View Full Version : Question about Houseboats Hull design

02-14-2018, 11:58 AM
Just a quick question: Which hull design would be more efficient and practical for a Houseboat? A "Barge" style hull, a Pontoon, or a Catamaran hull? An acquaintance of mine and I were discussing this a few days ago and we were to the point (since neither of us are Marine Engineers) of arguing it out using hypothetical situations (BIG water capable, fuel efficiency, load carrying capable, speed). He had an old houseboat for a while built on Aluminum Pontoon Logs but could not handle anything more than a slight chop without water splashing onto the deck. He kept it on Lake Hartwell for a long time and it finally sunk during a heavy thunder storm. He was going to replace it with a "Barge" style hull houseboat (didn't say the size) but was afraid it would cost too much to run. So, what would be the ideal hull type for a houseboat that could handle cruising open water on not so ideal days?

02-15-2018, 06:13 AM
What do you consider "open water"? Hartwell is an inland lake. There is no true houseboat design that will be comfortable in anything other than light chop.

Miller Tyme
02-15-2018, 06:40 AM
What do you consider "open water"? Hartwell is an inland lake. There is no true houseboat design that will be comfortable in anything other than light chop.

I can think of a few, Pluckybaum, Montecello River Yachts, Bluewaters, Boatels & some Whitcrafts.

02-16-2018, 08:48 AM
I got caught in 4's to 5's in tropical winds of 45+ mph, in my 36' Gibson.
I was rough going but we survived the night.

At that time I wished I had a Bluewater

02-16-2018, 11:10 AM
I've had 3 pontoon houseboats and 2 gibsons. the pontoons were pretty much bullet proof.

02-16-2018, 01:52 PM
I can think of a few, Pluckybaum, Montecello River Yachts, Bluewaters, Boatels & some Whitcrafts.

It depends on what he is talking about. I took it as lake style boats - hence the question about "big water".

02-18-2018, 09:32 AM
Okay, big water, open water, LARGE lakes that have no wind protection and capable of building up 4-6 foot waves in a hurry. I have been on the Mississippi River and have been "assaulted" by 4-5 foot waves when the wind and current opposed each other (not to be confused with Pushboats/Barges wakes). Also would possibly doing some open water coastal cruising down through Florida, possible jumping over to the Bahamas, down through the Florida Keys and back up the West cost of Florida. Having lived in the Florida Keys for a number of years, I have seen conventional HB's (Flat bottomed barge style hulls) running the inside passage where the water averaged 4-6 foot deep and much calmer wave action. I have also helped tow more than one off a sandbar or two. I worked with a couple that maintained a HB in Key Largo that was based on a tri-toon design. While comfortable for living purposes, they both had the complaint that it was a noisy boat when the waves slapped the pontoons and did not have the storage space they really wanted, nor did it really have the freeboard that allowed them to go out on anything but the calmest days. I'd also be looking at inboard Diesel Power as opposed to a Gas motor(s) for more economical cruising. 10-15 knot cruise speed would be perfect. Coming back up onto the mainland (like up the Tim-Tom into the larger rivers and lakes), the draft would not matter as much, I still would prefer something that is more "seaworthy". So, just my thoughts on a possible "new" design of houseboat since I can not find anything like that commercially available already (or are they?).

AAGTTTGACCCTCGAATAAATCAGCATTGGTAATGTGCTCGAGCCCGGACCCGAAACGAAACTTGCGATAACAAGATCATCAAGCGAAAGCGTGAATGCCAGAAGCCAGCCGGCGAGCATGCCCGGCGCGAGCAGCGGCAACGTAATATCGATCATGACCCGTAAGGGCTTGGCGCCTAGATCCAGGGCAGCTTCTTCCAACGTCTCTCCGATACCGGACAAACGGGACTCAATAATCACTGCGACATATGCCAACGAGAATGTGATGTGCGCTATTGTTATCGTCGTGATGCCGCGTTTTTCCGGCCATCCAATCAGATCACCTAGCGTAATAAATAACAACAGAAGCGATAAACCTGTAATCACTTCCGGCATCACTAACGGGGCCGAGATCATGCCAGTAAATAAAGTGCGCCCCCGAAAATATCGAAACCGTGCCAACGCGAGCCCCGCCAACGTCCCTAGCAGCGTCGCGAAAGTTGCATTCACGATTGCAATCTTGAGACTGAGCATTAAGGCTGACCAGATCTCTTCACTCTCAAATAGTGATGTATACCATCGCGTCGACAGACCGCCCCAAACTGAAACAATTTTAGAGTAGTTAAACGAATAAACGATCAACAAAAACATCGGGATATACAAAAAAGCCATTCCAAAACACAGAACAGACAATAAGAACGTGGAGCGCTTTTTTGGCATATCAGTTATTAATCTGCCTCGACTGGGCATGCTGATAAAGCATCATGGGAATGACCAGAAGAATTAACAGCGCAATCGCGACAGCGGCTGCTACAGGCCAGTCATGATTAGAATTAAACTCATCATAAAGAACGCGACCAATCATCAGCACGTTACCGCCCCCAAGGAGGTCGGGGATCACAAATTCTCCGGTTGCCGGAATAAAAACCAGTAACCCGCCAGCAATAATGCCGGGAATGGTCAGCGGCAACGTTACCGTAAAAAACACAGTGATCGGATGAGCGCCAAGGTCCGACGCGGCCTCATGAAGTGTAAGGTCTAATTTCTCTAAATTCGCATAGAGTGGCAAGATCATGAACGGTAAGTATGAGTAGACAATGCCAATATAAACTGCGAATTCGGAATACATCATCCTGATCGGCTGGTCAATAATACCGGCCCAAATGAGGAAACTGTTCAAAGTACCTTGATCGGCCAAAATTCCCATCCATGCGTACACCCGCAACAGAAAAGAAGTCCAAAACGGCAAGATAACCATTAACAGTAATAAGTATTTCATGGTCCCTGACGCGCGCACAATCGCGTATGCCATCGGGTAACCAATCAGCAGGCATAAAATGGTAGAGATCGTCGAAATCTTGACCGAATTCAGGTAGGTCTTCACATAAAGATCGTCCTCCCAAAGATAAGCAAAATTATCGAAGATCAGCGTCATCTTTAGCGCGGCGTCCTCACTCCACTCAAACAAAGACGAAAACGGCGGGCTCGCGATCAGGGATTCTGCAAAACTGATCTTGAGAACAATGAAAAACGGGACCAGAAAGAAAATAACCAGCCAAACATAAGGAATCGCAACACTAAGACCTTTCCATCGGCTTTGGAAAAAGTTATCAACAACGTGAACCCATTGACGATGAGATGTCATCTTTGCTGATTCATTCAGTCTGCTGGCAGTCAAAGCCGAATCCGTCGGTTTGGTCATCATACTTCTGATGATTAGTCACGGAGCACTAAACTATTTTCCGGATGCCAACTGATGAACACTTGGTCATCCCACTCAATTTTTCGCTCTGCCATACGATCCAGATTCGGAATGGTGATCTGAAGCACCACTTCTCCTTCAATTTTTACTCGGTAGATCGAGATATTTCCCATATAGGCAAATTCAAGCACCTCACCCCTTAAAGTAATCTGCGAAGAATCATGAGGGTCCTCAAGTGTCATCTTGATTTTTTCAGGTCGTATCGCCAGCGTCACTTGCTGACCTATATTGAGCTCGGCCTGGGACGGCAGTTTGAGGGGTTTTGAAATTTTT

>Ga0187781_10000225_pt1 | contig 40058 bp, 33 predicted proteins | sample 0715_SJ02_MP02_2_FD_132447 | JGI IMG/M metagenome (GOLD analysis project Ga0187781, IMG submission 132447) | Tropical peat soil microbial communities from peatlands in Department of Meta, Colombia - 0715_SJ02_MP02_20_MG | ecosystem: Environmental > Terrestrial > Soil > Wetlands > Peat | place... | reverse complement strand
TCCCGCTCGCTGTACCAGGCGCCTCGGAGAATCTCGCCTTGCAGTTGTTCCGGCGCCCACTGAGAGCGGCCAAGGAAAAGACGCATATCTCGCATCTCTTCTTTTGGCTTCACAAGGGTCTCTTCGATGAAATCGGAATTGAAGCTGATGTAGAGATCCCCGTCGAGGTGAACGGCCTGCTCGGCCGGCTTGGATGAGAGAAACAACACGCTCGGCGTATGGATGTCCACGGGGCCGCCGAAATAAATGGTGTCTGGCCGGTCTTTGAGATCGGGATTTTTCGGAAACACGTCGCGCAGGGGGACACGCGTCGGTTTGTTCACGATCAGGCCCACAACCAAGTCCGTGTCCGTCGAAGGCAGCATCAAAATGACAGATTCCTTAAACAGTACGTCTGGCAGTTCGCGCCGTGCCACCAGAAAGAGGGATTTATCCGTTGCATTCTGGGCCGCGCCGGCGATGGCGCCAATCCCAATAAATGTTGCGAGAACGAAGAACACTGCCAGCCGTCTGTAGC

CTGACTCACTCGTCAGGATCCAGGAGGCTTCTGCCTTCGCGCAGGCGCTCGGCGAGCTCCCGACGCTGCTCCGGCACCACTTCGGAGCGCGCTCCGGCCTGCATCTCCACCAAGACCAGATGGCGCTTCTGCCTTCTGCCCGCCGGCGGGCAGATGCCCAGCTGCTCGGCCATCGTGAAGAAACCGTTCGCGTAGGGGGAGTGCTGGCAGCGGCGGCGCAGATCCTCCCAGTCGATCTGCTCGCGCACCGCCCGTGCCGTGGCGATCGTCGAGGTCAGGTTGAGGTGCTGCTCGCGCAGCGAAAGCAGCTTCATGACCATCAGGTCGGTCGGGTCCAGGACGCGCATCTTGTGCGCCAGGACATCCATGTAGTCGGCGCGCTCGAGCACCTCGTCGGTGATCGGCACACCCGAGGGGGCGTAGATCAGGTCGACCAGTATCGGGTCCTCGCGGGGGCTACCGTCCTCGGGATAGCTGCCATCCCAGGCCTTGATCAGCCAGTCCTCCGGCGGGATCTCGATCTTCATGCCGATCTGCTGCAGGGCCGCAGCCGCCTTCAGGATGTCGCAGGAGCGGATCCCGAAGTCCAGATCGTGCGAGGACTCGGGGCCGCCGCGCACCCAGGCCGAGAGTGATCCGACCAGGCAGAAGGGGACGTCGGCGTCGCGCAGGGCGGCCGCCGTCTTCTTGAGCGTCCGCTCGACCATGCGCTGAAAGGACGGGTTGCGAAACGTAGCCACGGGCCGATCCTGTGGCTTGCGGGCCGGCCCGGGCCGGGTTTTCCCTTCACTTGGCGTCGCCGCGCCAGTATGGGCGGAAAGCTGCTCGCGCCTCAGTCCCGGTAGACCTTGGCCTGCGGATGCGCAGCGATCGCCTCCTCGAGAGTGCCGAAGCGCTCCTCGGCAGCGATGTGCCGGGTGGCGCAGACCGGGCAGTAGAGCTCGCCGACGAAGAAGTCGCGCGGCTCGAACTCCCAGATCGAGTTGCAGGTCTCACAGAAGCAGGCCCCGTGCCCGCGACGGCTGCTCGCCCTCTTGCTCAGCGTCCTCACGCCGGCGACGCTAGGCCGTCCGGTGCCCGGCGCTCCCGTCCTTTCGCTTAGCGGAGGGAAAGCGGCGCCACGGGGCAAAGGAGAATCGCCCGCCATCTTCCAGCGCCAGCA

02-19-2018, 07:22 AM
See post #3. Those will probably get you everything other than crossing over to the Bahamas.

02-19-2018, 09:11 AM
Bluewater Houseboat


02-19-2018, 09:13 AM
Like this one:


02-20-2018, 02:04 PM
I know that there have been some folks that took a Bluewater Yacht across the Gulf Stream, but only in very calm conditions. I do not think you would want to be in one with 5' following seas - the freeboard is just too low.

02-22-2018, 06:29 AM
There was a man that had a BW 55 here for a while. Had twin Crusader gas engines and ate him alive in fuel. He finally sold it to an outfit down in Florida that came and got it. When they "hoisted" it out of the water, one of the prop shafts came right out. It was a nice looking vessel though and I think it is still down in Ft Lauderdale (it's the last place I saw it anyway).

02-22-2018, 07:52 AM
We have a good bit of freeboard, some 3 feet, on our homemade catamaran pontoons. That said, it's a very rough ride on the notorious Albemarle Sound when we suddenly have 20mph wind blow up, a fetch of 40 miles, and hello, what's this, 3-foot beam seas? Oooof. One time we ended up tacking all the way home, at 45 degrees to the waves. Nope. Not going to take this crate to sea.

02-24-2018, 07:03 AM
Hmmm, I would have thought that the "ride" would have been a bit smoother. I have been out on Cat Hull's a good bit and found that they did not rock and roll like a mono hull. I have been out on not so nice days on a Pontoon Boat also and found that a noisy, bouncy ride. I guess it all comes down to how the hulls are shaped, the width/length of the whole boat. I have looked around at some hull designs on several sites that people have come up with for open water cruising with the House Boat upper and Ocean Capable Cat hull to ride it on. There some examples that seemed to work well for them. Look on YouTube and you can find them. IF I was a younger man, had the time and money, I think I could build something that would do the trick. Still always like to "dream".

02-27-2018, 06:12 AM
Catamarans can be WORSE than monohulls. In many cases they have TOO MUCH stability, making for a quick, uncomfortable roll as the hull attempts to "follow" the contour of the water.

Adding weight aloft MAY help. Invite a whole bunch of friends (you bring the beer) and take them for a ride on a choppy day.